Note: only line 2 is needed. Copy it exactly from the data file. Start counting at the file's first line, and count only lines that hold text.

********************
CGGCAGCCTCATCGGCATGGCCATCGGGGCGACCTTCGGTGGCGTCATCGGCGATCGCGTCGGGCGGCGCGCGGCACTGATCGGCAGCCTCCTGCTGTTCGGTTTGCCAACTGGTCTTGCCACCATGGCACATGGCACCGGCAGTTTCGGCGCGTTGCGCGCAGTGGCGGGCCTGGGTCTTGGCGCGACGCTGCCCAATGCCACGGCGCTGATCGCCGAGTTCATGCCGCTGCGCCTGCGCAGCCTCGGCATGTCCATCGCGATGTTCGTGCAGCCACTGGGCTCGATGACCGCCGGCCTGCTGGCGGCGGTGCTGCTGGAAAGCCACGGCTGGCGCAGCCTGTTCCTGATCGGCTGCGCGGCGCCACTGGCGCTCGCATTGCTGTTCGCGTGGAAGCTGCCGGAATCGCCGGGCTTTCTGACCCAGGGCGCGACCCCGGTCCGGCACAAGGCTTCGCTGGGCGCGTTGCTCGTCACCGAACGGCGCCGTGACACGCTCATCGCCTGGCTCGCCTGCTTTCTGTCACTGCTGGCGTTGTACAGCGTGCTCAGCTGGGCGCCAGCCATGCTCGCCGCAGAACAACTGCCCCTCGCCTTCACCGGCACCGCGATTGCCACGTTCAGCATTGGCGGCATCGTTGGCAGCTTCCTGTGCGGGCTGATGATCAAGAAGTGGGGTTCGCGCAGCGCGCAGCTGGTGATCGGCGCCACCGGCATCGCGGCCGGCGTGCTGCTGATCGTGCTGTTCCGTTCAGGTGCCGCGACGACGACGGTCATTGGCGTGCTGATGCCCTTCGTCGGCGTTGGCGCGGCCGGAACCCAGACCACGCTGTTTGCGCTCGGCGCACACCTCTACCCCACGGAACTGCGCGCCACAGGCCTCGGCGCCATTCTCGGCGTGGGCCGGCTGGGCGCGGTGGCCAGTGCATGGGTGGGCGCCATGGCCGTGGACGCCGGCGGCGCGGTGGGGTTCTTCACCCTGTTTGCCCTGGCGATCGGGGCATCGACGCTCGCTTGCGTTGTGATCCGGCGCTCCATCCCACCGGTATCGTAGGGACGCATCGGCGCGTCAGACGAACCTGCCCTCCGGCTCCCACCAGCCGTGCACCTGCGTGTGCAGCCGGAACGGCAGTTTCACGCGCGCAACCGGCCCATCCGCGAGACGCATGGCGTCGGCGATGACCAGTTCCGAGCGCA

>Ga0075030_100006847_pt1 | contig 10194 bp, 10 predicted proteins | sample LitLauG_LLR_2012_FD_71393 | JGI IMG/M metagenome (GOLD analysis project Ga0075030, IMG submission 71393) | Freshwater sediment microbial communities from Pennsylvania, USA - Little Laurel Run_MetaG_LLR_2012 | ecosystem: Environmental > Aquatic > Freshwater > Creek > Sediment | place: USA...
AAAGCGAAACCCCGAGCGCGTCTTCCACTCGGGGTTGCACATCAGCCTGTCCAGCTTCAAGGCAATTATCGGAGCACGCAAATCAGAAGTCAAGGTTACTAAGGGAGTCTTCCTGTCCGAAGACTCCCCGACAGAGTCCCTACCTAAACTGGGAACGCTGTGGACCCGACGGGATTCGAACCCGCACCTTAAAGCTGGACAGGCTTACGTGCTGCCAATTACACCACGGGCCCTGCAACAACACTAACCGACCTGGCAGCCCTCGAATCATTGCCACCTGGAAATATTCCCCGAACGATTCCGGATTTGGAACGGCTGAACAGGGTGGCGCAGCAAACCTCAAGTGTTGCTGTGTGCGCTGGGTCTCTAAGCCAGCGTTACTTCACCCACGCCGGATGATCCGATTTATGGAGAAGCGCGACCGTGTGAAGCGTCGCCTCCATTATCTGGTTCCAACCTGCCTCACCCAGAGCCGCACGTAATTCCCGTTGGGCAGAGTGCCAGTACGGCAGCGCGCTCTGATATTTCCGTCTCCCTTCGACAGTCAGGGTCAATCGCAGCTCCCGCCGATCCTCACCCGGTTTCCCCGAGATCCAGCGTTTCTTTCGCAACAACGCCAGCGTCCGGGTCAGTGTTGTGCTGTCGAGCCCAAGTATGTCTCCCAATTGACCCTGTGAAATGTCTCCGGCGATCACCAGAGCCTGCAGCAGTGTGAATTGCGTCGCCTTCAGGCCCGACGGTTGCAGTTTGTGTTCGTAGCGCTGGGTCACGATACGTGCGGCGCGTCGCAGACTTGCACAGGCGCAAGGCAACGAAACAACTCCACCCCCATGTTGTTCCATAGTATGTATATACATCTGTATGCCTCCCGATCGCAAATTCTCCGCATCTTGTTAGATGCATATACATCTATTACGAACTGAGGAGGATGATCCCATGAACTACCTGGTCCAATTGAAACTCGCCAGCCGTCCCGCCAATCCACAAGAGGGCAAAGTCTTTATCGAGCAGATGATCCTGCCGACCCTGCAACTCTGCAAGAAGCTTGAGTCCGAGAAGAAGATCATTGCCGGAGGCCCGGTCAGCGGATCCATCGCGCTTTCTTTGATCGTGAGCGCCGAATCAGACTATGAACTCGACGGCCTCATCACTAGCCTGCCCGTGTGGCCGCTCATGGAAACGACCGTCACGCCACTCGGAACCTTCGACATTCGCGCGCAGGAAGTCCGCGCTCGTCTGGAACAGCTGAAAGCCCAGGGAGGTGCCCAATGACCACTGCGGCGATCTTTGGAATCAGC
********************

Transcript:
>Ga0075030_100006847_pt1 | contig 10194 bp, 10 predicted proteins | sample LitLauG_LLR_2012_FD_71393 | JGI IMG/M metagenome (GOLD analysis project Ga0075030, IMG submission 71393) | Freshwater sediment microbial communities from Pennsylvania, USA - Little Laurel Run_MetaG_LLR_2012 | ecosystem: Environmental > Aquatic > Freshwater > Creek > Sediment | place: USA...